Earth-pages has closed

Dear Earth-pages readers,

It is almost two decades since I was invited to write a regular series of articles on developments in the geosciences at Earth-pages. The site’s archives comprise more than 1200 of my commentaries, covering over 1500 publications. Since 2011 its annual readership has been between 40,000 to 80,000. Sadly, Earth-pages closed on August 1 2019 and no new posts will be added to it. Instead, activity has been transferred to a new site called Earth-logs. Titles of new additions to Earth-logs will continue to be posted here with links to the full text.

Given its wide and loyal readership, I believe that the Earth-pages archives will continue to remain useful, especially for students, teachers and those hoping to begin geoscientific research. So, with the permission of Wiley-Blackwell, they too have been transferred to the new Earth-logs site .


The format is different: the early posts (2000 to 2018) are logged annually under 12 broad themes: GeohazardsGeomorphologyHuman evolution and migrationsMagmatismMiscellaneous CommentaryPalaeoclimatologyPalaeobioloy; Physical ResourcesPlanetary ScienceRemote SensingSedimentology and Stratigraphy, and Tectonics. Each of these pages indexes the research topics covered during each year, along with links to PDFs of the annual logs.

New posts are added regularly to the Earth-logs Home Page. I intend to continue writing these commentaries in the same style as I have adopted at Earth-pages, for as long as I can. An important addition is direct web access to most of the papers on which the posts and the entries in annual logs are based, so that readers can download them as PDFs for their own use.

Thanks for reading my stuff here. Hopefully you will continue to do so at Earth-logs

Steve Drury

9 responses to “Earth-pages has closed

  1. Steve, this is sad but as you continue at a different site, I’ll remain your faithful reader. Walter

  2. My son has a degree in environmental sciences, has NEVER been able to get a job in the area even though we live in a university town, namely Bangor North Wales, with a five million pound department in it !!!!!!! Disgusting.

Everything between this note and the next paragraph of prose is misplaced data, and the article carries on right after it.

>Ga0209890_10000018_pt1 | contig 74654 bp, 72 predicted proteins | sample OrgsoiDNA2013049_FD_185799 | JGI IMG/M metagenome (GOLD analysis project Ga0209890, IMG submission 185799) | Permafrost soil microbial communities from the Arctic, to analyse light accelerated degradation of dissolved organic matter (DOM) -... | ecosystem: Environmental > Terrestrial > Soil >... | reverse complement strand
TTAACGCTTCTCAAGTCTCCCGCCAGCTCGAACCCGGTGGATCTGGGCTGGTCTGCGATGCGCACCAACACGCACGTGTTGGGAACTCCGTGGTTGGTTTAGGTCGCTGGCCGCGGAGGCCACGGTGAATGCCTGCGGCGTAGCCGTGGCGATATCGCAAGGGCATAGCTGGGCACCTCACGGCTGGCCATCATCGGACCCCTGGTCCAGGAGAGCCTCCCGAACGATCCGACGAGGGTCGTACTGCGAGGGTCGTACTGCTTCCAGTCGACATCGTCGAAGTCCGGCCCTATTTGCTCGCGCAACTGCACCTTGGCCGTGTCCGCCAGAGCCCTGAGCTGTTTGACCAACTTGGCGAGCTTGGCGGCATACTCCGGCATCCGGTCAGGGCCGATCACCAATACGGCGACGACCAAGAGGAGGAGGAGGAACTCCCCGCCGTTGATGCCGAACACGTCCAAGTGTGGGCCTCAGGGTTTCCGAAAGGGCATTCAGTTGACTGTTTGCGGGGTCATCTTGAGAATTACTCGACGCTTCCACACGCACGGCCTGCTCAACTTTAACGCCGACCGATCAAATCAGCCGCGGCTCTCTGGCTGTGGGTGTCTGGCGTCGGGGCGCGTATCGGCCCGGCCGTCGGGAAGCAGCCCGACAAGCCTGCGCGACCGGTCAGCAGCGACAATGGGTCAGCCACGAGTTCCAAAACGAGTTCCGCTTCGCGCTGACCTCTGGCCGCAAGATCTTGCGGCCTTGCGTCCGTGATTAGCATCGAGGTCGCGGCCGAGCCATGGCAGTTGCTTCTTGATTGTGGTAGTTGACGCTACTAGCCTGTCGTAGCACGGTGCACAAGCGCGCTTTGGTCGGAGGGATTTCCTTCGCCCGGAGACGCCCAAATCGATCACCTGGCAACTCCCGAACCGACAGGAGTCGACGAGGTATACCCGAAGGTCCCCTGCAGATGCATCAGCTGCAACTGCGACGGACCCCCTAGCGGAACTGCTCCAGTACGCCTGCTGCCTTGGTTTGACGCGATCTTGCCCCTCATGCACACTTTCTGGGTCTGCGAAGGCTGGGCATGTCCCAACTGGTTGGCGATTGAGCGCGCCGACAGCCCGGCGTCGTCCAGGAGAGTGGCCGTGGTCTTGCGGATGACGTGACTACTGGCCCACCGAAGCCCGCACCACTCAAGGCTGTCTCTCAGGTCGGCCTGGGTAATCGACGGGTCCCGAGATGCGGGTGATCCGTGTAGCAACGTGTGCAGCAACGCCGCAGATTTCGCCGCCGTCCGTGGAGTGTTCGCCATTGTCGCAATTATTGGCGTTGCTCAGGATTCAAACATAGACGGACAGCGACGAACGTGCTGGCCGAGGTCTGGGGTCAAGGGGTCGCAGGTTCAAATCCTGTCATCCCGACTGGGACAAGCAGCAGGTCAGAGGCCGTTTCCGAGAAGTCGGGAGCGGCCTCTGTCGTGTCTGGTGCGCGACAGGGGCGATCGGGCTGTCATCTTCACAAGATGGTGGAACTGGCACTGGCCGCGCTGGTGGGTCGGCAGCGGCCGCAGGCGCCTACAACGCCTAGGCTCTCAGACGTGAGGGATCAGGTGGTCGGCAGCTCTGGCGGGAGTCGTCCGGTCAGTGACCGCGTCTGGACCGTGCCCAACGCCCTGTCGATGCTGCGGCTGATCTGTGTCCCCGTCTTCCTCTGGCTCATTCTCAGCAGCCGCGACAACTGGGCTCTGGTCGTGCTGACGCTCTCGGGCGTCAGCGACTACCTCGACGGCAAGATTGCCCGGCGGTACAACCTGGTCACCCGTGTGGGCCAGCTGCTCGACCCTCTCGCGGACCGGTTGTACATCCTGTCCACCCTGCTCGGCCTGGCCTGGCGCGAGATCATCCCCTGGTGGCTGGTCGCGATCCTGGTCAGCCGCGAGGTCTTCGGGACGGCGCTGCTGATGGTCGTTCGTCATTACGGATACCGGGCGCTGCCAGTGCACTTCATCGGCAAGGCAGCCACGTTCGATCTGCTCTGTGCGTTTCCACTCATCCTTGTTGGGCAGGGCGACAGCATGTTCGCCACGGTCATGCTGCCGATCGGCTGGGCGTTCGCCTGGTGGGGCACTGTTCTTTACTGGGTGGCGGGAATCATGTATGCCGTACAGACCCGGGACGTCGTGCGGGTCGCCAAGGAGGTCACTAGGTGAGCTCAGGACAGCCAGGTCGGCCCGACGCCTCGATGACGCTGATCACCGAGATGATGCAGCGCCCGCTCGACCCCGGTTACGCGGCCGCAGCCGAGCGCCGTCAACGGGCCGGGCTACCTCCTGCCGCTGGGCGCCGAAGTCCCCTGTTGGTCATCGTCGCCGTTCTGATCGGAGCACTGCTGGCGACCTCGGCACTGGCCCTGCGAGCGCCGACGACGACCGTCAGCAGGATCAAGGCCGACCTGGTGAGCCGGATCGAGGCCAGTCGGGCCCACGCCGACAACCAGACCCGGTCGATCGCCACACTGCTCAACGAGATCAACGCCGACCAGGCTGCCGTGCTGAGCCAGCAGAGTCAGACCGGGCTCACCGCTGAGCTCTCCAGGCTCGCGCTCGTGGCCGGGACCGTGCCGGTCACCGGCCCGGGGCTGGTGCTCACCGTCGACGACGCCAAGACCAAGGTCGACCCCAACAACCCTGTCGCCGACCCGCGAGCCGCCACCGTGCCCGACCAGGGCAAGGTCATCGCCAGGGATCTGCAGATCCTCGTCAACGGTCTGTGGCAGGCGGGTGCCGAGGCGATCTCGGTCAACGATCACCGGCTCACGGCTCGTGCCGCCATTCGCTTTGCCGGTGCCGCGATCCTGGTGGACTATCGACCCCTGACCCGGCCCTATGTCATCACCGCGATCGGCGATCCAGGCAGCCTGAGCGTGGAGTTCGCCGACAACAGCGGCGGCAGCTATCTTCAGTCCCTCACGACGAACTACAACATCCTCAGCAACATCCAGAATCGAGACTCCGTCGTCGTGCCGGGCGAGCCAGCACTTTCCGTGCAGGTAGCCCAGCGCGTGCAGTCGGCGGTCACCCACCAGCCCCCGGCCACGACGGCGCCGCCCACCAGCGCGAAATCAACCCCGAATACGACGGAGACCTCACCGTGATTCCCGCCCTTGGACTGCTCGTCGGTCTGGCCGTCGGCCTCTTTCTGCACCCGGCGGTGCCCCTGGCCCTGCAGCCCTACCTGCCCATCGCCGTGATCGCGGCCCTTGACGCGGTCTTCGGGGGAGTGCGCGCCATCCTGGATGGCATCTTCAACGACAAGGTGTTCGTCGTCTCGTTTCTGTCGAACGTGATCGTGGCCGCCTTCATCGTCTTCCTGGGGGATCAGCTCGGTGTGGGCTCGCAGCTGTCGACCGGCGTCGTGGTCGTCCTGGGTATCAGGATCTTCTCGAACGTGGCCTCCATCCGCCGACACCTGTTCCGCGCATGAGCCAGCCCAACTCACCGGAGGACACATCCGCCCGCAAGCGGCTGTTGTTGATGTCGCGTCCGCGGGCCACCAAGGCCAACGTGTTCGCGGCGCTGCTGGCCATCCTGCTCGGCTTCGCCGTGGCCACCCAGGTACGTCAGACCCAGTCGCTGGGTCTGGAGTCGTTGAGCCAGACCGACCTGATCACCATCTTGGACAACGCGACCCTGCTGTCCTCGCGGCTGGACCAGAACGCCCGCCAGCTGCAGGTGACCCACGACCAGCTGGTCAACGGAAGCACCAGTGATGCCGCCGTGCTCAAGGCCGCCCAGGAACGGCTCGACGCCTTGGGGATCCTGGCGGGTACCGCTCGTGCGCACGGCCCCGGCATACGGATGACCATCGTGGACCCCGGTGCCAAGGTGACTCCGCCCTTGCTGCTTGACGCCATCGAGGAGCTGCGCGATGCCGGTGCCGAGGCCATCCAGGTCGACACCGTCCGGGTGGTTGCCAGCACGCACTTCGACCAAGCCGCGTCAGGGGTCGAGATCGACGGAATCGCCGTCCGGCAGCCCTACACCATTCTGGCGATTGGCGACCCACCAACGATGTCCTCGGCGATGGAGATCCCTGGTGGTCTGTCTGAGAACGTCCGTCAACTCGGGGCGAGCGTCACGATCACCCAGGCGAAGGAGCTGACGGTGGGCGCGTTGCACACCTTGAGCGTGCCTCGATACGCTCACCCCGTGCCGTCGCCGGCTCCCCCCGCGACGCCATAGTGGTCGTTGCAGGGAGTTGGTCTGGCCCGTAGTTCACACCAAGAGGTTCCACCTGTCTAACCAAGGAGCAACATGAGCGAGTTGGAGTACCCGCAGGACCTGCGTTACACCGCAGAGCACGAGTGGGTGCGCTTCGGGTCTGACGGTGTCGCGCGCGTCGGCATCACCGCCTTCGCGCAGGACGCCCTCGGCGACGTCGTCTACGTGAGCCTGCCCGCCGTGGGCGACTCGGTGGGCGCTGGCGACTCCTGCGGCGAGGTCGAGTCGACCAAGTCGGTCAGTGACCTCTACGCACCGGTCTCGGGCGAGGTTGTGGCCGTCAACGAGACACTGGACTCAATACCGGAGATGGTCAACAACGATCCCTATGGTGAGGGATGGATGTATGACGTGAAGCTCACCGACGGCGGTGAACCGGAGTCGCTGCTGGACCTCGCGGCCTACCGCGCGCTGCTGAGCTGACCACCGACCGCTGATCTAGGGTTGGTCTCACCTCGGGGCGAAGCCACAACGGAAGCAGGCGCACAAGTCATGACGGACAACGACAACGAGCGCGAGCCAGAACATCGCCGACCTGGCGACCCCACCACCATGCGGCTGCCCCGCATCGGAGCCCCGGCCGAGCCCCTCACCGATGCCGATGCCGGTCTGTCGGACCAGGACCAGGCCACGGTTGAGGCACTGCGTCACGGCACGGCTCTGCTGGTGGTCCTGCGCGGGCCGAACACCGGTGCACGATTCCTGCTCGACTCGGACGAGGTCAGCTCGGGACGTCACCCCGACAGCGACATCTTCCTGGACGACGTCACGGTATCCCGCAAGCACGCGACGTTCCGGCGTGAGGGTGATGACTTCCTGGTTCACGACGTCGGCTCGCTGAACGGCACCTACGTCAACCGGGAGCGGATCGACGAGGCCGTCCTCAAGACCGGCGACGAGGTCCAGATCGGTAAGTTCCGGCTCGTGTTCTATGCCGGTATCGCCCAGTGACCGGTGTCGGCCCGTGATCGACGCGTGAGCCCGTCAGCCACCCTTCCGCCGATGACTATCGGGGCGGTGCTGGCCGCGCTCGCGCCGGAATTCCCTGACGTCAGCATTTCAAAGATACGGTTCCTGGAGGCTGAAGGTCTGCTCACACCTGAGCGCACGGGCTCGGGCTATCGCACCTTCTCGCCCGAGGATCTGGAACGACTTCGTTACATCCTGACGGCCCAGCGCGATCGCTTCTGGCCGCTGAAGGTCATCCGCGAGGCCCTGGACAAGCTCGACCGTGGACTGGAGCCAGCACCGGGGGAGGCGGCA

3. Thank you, Steve, for all the informative bulletins over the years. I look forward to many more. Hope you’re keeping well.
    Very best,
    Tom Frisch

  4. Steve …

    Excellent news that you will continue your enlightening scientific presentations.

    As to the new Log : I only have one question …

    I maintain a URL-based record of science news that I have read for the past decade or so. I have to assume that your archived files will have changed their URLs so will be difficult to locate. Alternatively, if you have maintained the same article titles as the originals, I should be able to Google them.

    So same URLs or same titles ?

    Thanks for this fine contribution to science outreach … and keeping me up to date.

    Simon Hanmer PhD – retired

    • Thanks for your kind words, Simon – it’s always nice to be appreciated!
      Fuller reply sent separately

  5. Professor Drury,
    A hearty thank you to you and to Wiley-Blackwell. I have followed Earth Pages, though not a geologist, student, teacher or incipient Geo-researcher, and decades after my single geology class in academia. I discovered a keen interest in geology at age 60, largely owing to your Earth Pages and to some stunning geology near my home. I hope you remember others like me as you walk the path into the future.
    Piso Mojado

    • Thanks for your kind words, Piso Mojado! I hope I can keep writing in a way that remains accessible to all-comers!

  6. drmartingraham

    Thank you Steve. Your postings have been inspirational.

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